deprivation


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Related to deprivation: sensory deprivation, Sleep deprivation

deprivation

 [dep-rĭ-va´shun]
loss or absence of parts, organs, powers, or things that are needed.
emotional deprivation deprivation of adequate and appropriate interpersonal or environmental experience, usually in the early developmental years.
maternal deprivation the result of premature loss or absence of the mother or of lack of proper mothering; see also maternal deprivation syndrome.
sensory deprivation a condition in which an individual receives less than normal sensory input. It can be caused by physiological, motor, or environmental disruptions. Effects include boredom, irritability, difficulty in concentrating, confusion, and inaccurate perception of sensory stimuli. Auditory and visual hallucinations and disorientation in time and place indicate perceptual distortions due to sensory deprivation. Symptoms can be produced by solitary confinement, loss of sight or hearing, paralysis, and even by ordinary hospital bed rest.
sleep deprivation a nursing diagnosis accepted by the North American Nursing Diagnosis Association, defined as prolonged periods of time without sleep (sustained, natural, periodic suspension of relative consciousness).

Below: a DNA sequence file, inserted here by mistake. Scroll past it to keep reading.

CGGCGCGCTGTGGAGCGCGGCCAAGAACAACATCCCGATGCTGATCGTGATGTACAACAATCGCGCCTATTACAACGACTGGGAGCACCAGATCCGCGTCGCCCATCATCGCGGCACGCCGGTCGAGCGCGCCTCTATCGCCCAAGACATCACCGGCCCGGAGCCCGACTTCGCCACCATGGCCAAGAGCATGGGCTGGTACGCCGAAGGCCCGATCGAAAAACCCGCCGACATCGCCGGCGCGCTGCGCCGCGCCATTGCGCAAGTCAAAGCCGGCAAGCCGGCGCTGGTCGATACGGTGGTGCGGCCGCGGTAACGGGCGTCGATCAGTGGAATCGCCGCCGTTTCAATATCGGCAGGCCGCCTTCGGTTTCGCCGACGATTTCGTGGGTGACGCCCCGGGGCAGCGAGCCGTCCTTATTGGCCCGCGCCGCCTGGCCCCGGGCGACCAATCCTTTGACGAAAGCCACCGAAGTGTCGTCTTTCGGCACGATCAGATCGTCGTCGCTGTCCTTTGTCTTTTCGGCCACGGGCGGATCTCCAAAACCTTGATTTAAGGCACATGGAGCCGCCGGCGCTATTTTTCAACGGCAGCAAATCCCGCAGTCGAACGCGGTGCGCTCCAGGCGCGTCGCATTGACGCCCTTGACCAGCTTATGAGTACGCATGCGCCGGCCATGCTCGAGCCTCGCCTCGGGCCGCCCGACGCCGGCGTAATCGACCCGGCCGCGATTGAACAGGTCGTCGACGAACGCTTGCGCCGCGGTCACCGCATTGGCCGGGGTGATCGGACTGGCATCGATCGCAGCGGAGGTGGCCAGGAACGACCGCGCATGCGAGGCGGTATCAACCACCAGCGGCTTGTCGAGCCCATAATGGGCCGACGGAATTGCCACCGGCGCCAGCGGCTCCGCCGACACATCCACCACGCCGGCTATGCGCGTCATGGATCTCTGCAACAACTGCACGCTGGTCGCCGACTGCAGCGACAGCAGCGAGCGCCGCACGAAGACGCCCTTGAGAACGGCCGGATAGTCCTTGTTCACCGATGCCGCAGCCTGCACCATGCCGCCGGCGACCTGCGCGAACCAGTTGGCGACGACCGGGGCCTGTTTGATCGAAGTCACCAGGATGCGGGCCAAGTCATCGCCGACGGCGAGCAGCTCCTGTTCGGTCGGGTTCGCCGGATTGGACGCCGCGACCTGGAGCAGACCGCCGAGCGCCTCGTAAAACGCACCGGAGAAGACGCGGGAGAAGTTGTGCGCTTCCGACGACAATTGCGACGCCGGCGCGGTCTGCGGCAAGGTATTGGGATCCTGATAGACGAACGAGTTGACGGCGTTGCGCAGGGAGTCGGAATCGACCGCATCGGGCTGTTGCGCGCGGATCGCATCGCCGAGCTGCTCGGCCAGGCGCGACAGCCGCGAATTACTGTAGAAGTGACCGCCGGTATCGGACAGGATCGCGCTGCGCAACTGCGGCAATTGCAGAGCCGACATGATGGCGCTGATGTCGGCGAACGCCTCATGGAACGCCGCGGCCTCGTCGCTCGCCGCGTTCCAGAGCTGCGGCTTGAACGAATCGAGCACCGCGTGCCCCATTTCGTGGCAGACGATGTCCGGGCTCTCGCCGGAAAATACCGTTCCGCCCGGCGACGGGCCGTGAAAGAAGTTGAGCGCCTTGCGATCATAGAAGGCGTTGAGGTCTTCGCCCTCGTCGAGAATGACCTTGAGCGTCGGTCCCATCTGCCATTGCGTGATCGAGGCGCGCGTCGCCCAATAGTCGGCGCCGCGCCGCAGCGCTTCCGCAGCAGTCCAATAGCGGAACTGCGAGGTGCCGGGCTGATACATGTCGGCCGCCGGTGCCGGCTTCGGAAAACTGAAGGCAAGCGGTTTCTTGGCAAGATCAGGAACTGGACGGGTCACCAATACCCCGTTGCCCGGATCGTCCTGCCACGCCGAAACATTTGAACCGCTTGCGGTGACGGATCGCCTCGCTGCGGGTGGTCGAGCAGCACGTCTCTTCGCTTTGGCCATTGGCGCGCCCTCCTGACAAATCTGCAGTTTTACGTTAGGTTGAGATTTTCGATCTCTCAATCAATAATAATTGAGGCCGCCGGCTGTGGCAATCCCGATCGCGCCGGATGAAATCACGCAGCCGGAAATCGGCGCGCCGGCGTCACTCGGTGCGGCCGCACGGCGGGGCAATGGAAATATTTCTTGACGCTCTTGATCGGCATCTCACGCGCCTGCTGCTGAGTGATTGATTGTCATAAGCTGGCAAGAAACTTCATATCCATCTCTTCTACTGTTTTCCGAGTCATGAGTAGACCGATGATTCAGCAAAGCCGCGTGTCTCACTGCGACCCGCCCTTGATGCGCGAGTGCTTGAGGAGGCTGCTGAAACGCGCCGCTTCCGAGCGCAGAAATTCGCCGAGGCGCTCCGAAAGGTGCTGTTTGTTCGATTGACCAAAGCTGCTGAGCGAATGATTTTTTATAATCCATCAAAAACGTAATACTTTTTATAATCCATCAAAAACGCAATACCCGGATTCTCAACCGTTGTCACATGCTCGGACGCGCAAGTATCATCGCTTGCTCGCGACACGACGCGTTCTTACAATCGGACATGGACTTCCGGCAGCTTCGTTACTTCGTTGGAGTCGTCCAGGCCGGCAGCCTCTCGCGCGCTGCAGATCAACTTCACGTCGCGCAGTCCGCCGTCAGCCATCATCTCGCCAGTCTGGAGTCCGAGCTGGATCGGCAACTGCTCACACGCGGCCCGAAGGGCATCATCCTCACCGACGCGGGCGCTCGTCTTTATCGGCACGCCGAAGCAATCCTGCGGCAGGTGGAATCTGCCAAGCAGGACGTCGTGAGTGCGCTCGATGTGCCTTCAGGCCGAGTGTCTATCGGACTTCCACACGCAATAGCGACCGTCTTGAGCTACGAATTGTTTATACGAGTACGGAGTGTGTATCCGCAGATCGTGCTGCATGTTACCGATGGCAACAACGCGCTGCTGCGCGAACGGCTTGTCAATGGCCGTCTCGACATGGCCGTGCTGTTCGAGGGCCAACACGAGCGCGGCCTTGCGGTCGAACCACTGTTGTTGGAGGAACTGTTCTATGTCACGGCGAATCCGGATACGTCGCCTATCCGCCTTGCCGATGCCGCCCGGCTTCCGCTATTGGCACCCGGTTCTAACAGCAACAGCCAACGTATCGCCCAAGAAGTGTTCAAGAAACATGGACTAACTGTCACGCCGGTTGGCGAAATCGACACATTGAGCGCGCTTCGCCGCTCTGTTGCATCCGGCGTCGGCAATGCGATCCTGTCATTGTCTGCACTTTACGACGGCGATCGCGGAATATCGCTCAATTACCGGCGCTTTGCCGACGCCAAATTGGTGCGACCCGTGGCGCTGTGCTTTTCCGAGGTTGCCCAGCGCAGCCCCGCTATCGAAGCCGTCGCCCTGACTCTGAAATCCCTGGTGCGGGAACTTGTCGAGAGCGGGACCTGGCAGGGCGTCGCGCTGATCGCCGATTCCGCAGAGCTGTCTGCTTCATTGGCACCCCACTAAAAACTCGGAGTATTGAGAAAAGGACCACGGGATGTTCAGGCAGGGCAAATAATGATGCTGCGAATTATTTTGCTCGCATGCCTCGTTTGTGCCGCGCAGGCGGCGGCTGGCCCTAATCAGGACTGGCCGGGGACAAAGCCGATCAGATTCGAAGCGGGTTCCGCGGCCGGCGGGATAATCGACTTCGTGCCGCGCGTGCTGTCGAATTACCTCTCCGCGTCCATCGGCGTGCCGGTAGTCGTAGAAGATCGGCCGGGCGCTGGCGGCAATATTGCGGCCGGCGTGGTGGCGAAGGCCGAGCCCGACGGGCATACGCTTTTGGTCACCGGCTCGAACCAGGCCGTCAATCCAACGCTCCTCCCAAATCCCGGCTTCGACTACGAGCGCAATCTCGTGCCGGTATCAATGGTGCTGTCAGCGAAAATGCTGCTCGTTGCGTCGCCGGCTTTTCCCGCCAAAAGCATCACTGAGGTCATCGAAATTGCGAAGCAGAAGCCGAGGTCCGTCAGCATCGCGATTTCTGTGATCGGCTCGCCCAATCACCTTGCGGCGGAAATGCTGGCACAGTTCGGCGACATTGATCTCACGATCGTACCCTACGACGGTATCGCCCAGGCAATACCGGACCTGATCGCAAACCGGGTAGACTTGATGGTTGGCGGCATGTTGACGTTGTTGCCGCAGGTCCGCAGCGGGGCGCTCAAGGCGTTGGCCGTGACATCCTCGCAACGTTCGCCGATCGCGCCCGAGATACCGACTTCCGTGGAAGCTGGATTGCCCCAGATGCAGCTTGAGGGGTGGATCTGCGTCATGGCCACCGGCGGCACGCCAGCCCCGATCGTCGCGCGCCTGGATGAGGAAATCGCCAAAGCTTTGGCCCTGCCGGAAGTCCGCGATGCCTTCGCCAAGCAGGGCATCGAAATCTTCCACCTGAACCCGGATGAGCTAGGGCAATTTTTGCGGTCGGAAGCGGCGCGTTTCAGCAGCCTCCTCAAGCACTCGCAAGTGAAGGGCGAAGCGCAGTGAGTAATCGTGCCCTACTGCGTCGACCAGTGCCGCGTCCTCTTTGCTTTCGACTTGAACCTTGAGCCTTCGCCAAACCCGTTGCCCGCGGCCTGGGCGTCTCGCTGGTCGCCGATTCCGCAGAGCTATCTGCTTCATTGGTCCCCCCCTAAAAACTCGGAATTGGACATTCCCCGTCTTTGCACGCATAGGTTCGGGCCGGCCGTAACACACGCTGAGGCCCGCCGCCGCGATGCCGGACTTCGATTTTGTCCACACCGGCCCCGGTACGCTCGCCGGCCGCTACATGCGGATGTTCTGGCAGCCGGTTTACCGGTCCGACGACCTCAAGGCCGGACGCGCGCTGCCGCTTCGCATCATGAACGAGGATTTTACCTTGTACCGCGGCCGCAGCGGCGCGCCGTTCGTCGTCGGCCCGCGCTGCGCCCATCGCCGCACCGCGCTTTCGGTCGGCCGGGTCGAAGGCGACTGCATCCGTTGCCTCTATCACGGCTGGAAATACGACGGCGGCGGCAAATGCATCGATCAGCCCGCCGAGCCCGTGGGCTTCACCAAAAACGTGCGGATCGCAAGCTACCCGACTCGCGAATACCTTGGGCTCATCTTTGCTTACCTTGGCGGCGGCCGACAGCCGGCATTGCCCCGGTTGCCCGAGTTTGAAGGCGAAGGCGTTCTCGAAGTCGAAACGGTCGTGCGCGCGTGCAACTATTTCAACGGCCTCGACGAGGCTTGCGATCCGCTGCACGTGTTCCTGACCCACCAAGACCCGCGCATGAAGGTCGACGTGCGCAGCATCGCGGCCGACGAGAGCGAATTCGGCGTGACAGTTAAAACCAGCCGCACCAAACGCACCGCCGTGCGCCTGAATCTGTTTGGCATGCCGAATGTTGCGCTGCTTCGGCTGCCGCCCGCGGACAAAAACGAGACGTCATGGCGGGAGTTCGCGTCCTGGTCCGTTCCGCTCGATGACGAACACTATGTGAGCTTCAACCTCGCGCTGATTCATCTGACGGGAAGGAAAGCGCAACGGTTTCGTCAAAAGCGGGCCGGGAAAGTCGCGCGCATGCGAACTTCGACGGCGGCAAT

thought deprivation blocking (def. 2).

dep·ri·va·tion

(dep'ri-vā'shŭn),
Absence, loss, or withholding of something needed.

deprivation

/dep·ri·va·tion/ (dep-rĭ-va´shun) loss or absence of parts, powers, or things that are needed.
emotional deprivation  deprivation of adequate and appropriate interpersonal or environmental experience in the early development years.
sensory deprivation  deprivation of usual external stimuli and the opportunity for perception.

deprivation

[dep′rivā′shən]
Etymology: L, deprivare, to deprive
the loss of something considered valuable or necessary by taking it away or denying access to it. In experimental psychology, animal or human subjects may be deprived of something desired or expected for study of their reactions.

deprivation

The complete or nearly complete lack of direct access to adequate amenities, housing, employment opportunities etc. Levels of deprivation can be assessed with the standard Townsend measurement, which is based on car ownership, property ownership, unemployment and overcrowding.

dep·ri·va·tion

(dep'ri-vā'shŭn)
Absence, loss, or withholding of something needed.

deprivation

Failure to obtain or to be provided with a sufficiency of the material, intellectual or spiritual requirements for normal development and happiness.

Deprivation

A condition of having too little of something.
Mentioned in: Shock

deprivation

loss or absence of parts, organs, powers or things that are needed.

deprivation test
see water deprivation test.

Patient discussion about deprivation

Q. what are the affects of sleep deprivation, and can I counteract them? I’m a college student and I’ve been sleeping for 5-6 hours a night for the past month…what symptoms should I expect? And how can I counteract them?

A. I studied this just 2 days ago: